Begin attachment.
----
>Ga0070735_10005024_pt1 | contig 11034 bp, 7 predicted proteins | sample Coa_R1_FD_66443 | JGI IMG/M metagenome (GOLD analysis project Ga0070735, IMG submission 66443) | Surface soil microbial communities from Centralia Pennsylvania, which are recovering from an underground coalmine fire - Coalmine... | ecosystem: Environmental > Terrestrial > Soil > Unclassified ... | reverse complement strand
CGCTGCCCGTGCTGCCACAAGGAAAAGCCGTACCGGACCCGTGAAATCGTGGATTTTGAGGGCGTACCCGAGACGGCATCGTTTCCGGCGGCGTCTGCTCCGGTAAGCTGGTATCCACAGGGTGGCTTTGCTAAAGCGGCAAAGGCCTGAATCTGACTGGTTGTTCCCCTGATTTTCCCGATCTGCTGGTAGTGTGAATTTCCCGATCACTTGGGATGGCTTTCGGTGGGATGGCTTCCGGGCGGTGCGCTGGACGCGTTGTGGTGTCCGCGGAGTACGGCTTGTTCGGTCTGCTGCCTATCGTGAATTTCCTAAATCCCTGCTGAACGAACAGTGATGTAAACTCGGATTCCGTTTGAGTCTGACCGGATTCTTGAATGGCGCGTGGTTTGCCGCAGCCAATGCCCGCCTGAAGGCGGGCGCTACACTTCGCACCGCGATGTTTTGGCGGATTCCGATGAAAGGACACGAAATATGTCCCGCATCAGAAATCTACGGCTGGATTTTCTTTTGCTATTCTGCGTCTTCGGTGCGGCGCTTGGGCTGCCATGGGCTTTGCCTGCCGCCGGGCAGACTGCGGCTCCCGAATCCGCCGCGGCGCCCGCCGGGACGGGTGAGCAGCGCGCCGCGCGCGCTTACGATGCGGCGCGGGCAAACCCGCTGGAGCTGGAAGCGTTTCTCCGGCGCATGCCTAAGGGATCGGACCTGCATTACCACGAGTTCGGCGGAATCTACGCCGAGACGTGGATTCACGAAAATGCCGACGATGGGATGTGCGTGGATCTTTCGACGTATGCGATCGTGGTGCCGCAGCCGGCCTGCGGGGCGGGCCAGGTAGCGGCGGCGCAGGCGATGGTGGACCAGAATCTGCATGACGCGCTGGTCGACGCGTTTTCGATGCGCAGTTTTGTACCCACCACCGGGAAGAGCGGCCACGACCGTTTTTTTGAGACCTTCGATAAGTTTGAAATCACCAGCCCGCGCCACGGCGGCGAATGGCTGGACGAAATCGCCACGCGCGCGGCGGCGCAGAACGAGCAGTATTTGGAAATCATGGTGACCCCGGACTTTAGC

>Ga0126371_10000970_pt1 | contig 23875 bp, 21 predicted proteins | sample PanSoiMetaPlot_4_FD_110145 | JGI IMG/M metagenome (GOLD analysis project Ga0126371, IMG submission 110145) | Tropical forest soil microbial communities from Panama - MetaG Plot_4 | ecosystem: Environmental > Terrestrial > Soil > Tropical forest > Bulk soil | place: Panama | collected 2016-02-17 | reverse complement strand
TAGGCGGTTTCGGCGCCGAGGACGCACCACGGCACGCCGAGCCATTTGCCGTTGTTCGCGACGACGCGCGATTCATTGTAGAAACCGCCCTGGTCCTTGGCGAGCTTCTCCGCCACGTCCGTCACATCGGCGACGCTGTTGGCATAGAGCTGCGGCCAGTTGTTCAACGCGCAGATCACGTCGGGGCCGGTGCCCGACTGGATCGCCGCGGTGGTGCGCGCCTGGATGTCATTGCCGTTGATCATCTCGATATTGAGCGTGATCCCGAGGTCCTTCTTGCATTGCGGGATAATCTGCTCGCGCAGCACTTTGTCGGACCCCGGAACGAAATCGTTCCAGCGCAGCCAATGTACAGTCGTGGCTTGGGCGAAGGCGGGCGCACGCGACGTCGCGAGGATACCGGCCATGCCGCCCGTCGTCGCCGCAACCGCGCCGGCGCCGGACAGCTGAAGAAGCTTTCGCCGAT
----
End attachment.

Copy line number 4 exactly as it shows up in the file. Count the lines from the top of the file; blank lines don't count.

TAGGCGGTTTCGGCGCCGAGGACGCACCACGGCACGCCGAGCCATTTGCCGTTGTTCGCGACGACGCGCGATTCATTGTAGAAACCGCCCTGGTCCTTGGCGAGCTTCTCCGCCACGTCCGTCACATCGGCGACGCTGTTGGCATAGAGCTGCGGCCAGTTGTTCAACGCGCAGATCACGTCGGGGCCGGTGCCCGACTGGATCGCCGCGGTGGTGCGCGCCTGGATGTCATTGCCGTTGATCATCTCGATATTGAGCGTGATCCCGAGGTCCTTCTTGCATTGCGGGATAATCTGCTCGCGCAGCACTTTGTCGGACCCCGGAACGAAATCGTTCCAGCGCAGCCAATGTACAGTCGTGGCTTGGGCGAAGGCGGGCGCACGCGACGTCGCGAGGATACCGGCCATGCCGCCCGTCGTCGCCGCAACCGCGCCGGCGCCGGACAGCTGAAGAAGCTTTCGCCGAT